5 Common Mistakes When Buying a Car

It is usually not wise to rush when making and important decision such as purchasing a vehicle. People usually have several tasks on their weekly to-do lists and they try to do them as quickly as they can even if it is about making long-term purchases. That is the main reason leading them to make mistakes and to suffer “buyer’s remorse”. Most folks can avoid these mistakes if they don’t rush in, and think more about the deal, especially, when it comes to buying used cars.



5 Common Mistakes when Looking for a used car:

  1. Waiting until the last moment: If buyers know that in a month they will need a car, they should start searching for it today. Procrastinating will usually lead to having to choose from a lower number of options and the final option will likely not be the best one. Another mistake is searching for an ideal option for affordable price (which may not even exist). One should leave some time to make a better and more informed choice.
  2. Not looking at ownership history: Most people don’t like spending $10-20 on a car history report thinking that knowing the car’s mileage is enough. The Internet is full of sites similar to FAX VIN, which can provide a title check using car’s VIN number and combine it all into a straightforward report. Frugal people sometimes risk paying twice, and if people trust everything that sellers tell them – they are likely to get into a risky position. 
  3. Using other criteria than for choosing new cars: When drivers choose a new vehicle, they don’t like to waste a large amount of money. That is why they visit sites of National Highway Traffic Safety Administration using its criteria for making the right choice. Used car buyers often choose from available inventory and sometimes end up compromising on safety features in order to get the vehicle faster. When you buy any vehicle you should expect driving it for a couple of years so you should approach the purchase almost as if you were purchasing a new vehicle.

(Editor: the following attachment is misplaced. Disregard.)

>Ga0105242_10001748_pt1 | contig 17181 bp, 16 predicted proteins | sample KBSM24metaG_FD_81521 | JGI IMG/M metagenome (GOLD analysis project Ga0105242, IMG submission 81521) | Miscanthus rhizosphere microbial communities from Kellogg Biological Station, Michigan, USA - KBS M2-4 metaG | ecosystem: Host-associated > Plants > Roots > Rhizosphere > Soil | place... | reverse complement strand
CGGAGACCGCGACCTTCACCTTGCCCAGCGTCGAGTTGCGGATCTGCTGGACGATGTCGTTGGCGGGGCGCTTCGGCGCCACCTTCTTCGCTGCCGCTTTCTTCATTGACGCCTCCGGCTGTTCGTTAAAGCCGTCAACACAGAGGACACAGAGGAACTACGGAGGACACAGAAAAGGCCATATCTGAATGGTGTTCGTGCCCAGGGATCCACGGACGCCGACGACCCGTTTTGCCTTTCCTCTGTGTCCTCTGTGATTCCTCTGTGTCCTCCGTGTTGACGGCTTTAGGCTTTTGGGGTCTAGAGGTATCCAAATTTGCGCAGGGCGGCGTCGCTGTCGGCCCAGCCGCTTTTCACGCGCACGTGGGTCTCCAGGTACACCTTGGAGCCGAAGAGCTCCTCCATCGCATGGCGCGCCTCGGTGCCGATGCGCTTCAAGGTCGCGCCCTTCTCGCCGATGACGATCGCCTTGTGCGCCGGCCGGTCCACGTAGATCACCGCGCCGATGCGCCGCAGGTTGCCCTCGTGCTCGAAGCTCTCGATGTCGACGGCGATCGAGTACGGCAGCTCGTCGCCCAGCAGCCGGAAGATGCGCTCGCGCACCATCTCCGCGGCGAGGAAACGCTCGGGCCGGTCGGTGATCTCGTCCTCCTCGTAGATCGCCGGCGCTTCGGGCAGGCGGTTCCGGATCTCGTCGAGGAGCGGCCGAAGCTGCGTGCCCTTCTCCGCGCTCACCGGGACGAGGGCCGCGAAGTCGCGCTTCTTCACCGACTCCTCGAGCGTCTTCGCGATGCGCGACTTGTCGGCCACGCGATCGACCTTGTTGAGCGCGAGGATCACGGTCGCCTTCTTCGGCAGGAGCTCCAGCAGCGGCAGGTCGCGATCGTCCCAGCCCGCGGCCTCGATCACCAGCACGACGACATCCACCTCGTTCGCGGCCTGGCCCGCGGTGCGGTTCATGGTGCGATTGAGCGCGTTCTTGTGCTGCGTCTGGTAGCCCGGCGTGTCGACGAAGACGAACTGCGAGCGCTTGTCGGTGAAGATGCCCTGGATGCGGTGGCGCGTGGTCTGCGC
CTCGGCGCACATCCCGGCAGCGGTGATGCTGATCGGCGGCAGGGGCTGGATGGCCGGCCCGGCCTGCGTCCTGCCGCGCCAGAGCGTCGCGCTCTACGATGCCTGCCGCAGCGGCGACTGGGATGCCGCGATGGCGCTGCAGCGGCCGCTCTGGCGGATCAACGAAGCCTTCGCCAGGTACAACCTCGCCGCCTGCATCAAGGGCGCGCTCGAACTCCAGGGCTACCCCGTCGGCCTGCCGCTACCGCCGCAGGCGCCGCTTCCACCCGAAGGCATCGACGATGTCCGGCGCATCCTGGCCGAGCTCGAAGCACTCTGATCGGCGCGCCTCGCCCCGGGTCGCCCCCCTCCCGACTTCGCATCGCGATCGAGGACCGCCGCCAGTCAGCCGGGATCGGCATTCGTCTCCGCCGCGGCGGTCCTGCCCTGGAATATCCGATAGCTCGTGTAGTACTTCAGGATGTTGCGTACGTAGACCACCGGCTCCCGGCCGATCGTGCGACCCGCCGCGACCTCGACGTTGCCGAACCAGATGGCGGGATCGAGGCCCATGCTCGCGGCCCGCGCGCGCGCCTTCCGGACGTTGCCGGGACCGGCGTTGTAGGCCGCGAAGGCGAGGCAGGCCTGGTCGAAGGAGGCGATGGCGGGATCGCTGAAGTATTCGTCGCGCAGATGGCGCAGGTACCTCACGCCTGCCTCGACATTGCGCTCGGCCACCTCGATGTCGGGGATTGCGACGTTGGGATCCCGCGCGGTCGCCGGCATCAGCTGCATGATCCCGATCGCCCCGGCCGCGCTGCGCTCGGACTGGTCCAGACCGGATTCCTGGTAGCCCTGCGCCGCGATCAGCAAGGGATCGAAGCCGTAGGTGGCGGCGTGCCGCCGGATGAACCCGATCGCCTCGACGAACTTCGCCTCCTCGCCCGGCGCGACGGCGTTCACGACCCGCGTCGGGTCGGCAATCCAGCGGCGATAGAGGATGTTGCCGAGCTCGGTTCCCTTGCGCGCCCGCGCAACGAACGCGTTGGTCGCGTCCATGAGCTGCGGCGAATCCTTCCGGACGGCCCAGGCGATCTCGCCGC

4. Paying too much attention on prices: Lower price doesn’t  always mean that you get value from the deal. Sometimes sellers set prices lower than vehicle’s market value so as to get rid of it faster. Always double-check and request the VIN-check report and don’t hesitate to ask, “why so cheap”. Don’t be taken advantage of by sellers searching any opportunities to benefit;
  5. Inspecting the car alone: If you don’t have much experience with cars, you should invite a more knowledgeable friend or relative. If you are confident enough in your car knowledge, you should still invite someone along. Deceiving two people is harder than deceiving one. Make the seller aware that you are not alone and your chances of success will be much higher.



How to Make an Impartial Choice

No matter which car they sell, vehicle owners always want to sell their vehicles as fast as they can (even if they are official dealers). The more information you have, the more impartial your choice will be. And never forget to test-drive the car that you are buying. Remember that you are buying the vehicle to for the long-run, and if you don’t feel comfortable with any aspect of the purchase – just walk away.  

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